Matthew Burtner | Threnody (Sikuigvik) “Threnody (Sikuigvik)” was composed at the request of the US State Department for performance during President Obama’s 2015 visit to Alaska. The work was first presented as an installation in the Anchorage Museum of Art as music emanating from inside an 800lb block of glacier ice, a collaborative sculpture created with my brother, architect Garrett Burtner. Sikuigvik, an Inupiaq word meaning “the time of ice melting” is the title of my first ecoacoustic piece, Sikuigvik (1997). This “threnody” commemorates the unprecedented and brutal loss of ice since that time, a scale of melting we did not imagine was possible. “Threnody (Sikuigvik)” is performed within the Sound Cast of Matanuska Glacier, a multichannel sound installation that creates a sonic cast of the real melting glacier. I recorded these sounds over years on the glacier, witnessing and documenting its demise. Hundreds of hours of multichannel recording -- as many as 19 microphones deployed simultaneously -- measure the retreat of the glacier on its surface, inside crevasses, within the ice itself, and under the water. The Sound Cast of Matanuska Glacier and “Threnody (Sikuigvik)” is the sister piece to The Sound Cast of San Giorgio Maggiore installation and Palladian Echoes composition, installed and performed as part of the Digitalis Festival in 2016. This is the premiere of the instrumental version of the work Kiki Keren-Huss | Trails & Traces Very few notes, some played, some hummed with very long silences in between, fragments of sounds materialize then fade away. Tails of a memory, traces of a melody. Rachel Devorah-Trapp | Alloy (2013) Alloy explores the sonic possibilities inherent to the natural horn as a physical object. The piece eschews the hegemony of temperament and cultural expectations that are imposed on the horn and instead imagines a sound space derived from the physical properties of the instrument itself. The horn is treated objectively as a piece of extraordinarily resonant metal, and electronics built with SuperCollider expand the phenomena of the sound space. Christopher Luna-Mega | Geysir (2016) This piece is a study of the acoustic properties of an Icelandic geyser recorded 180 miles East of Reykjavik in the valley of Haukadalur. Its complex harmonies, dynamics and rhythms shift perpetually and in subtle ways. If listened to as a background, the sound may appear to be static. With a focused listening, musical shapes emerge from the sound mass. With the intention of musically assimilating into the sonic characteristics of the geyser, the score for seven pianists and electronics translates its harmonic, dynamic and rhythmic activity, from the lowest to highest register of the piano. Each pianist focuses on an octave and is projected through a speaker, which results in a diffused sound around the audience. The electronics present the geyser in its original form, divided into seven tracks, one track per octave, in order to be fused with the pianos and spatialized around the hall. Software development: Maxwell Tfirn and Jon Gomez. Elliott Grabill | Gravity Gravity is the fifth and final part of a thirty minute cycle for clarinet and live electronics called Pluto, inspired by the recent New Horizons mission. I’ve always been fascinated by space for its beauty, its harshness, and for the laws of physics that govern it. The work employs a range of processing techniques to evoke sensations of flying, expansiveness, gravitational pull, and images of solar wind. About halfway through, the piece launches into a slow, majestic looping section where I based the durations of each loop on a prime number. In this way, the music maintains a balance of complexity and regularity, with loops sometimes coinciding like planets gravitationally resonating with one another. Judith Shatin | Storm Storm, for amplified tenor sax and electronics, reflects both the military and meteorological meanings of the word. While composing this piece in the spring of 2015, I could not help but reflect on the terrible political storms contorting our world, raging in the middle east, Africa and right here at home. Created as part of a 60th birthday celebration for Israeli composer Amnon Wolman, I wanted to think not only of sites of political turmoil, but also of the possibility of peace, of the possibility that particular storms can end. Musically, Storm moves from chaos and keening to at least a whisper of hope, with performance directions that move from ‘wailing’ and ‘screaming’ through ’struggling’ to ‘more gently.’ In composing Storm, I was also thinking of Goya, and of the ways in which art can plumb many emotional depths, and that darkness may nonetheless help shed light.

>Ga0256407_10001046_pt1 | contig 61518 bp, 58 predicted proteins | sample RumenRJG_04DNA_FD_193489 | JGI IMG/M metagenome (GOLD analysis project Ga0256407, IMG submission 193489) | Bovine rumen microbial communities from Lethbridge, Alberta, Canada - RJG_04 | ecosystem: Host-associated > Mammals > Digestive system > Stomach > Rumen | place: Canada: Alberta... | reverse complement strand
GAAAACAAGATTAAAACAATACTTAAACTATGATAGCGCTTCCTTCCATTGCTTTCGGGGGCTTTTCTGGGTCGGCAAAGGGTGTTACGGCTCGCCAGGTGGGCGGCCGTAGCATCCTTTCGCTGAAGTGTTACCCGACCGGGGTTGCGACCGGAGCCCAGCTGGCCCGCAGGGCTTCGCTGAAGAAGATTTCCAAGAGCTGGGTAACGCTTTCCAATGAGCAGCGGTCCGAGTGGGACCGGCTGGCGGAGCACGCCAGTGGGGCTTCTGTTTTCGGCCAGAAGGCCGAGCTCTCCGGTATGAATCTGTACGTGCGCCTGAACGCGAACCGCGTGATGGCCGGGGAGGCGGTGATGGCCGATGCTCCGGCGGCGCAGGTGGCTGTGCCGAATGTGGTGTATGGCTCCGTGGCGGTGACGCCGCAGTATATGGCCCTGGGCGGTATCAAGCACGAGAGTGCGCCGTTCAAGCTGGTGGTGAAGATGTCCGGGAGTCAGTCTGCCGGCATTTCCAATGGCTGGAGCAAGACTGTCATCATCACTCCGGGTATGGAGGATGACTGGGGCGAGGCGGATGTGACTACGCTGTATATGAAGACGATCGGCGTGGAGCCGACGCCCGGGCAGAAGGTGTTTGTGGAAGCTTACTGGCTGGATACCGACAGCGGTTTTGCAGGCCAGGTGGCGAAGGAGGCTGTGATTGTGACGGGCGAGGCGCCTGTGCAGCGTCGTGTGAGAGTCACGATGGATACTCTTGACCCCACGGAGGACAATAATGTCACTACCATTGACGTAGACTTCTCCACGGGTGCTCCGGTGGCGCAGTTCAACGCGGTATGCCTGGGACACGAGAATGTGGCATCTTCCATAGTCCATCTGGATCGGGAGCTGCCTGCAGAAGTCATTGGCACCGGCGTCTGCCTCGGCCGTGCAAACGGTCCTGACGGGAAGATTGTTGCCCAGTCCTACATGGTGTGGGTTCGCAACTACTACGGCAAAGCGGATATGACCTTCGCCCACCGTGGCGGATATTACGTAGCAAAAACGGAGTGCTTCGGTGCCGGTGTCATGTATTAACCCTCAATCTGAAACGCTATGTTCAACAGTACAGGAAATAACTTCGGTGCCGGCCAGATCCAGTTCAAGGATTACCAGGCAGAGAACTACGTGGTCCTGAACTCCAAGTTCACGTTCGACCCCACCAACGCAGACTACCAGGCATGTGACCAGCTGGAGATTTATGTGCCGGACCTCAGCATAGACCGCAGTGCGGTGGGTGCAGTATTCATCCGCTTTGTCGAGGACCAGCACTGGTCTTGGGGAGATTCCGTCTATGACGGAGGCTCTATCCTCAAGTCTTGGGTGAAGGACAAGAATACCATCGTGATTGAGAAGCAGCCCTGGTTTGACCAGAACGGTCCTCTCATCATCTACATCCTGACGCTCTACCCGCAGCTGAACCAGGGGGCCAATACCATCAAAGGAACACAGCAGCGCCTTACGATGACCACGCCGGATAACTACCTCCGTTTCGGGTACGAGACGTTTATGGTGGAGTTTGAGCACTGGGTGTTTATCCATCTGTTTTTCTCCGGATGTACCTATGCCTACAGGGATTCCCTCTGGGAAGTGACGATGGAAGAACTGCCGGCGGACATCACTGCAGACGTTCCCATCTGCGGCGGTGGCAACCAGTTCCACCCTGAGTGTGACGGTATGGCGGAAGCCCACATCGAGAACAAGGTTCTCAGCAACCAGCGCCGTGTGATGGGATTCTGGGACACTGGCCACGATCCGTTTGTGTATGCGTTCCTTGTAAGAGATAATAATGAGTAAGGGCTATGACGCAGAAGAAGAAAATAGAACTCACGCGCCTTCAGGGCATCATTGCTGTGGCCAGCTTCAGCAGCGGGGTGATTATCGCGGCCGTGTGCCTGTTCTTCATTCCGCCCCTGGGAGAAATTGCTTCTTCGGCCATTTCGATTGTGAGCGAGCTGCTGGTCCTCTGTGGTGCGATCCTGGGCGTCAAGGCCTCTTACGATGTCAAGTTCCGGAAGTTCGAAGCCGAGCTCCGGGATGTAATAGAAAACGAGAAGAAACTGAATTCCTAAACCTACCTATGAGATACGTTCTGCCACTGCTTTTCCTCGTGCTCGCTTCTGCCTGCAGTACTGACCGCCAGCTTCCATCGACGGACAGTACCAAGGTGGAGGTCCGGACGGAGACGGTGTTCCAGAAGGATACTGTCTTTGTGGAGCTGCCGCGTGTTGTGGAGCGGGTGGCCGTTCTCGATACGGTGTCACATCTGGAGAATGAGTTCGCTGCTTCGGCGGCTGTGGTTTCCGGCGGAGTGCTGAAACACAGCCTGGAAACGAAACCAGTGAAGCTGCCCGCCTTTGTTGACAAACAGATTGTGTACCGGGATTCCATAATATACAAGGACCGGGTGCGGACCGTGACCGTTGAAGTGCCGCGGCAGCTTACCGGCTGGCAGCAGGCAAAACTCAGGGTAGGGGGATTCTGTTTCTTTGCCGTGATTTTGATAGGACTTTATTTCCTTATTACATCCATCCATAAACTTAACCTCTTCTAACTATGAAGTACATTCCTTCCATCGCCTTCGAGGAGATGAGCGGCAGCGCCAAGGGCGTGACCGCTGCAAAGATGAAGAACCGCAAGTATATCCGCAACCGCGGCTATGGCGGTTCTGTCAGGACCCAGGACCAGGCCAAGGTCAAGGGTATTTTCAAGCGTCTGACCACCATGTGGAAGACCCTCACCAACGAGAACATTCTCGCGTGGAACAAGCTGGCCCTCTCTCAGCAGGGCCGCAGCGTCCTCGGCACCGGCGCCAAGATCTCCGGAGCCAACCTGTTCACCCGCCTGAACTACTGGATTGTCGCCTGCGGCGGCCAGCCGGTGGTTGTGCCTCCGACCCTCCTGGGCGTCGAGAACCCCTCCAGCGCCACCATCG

McIntire Department of Music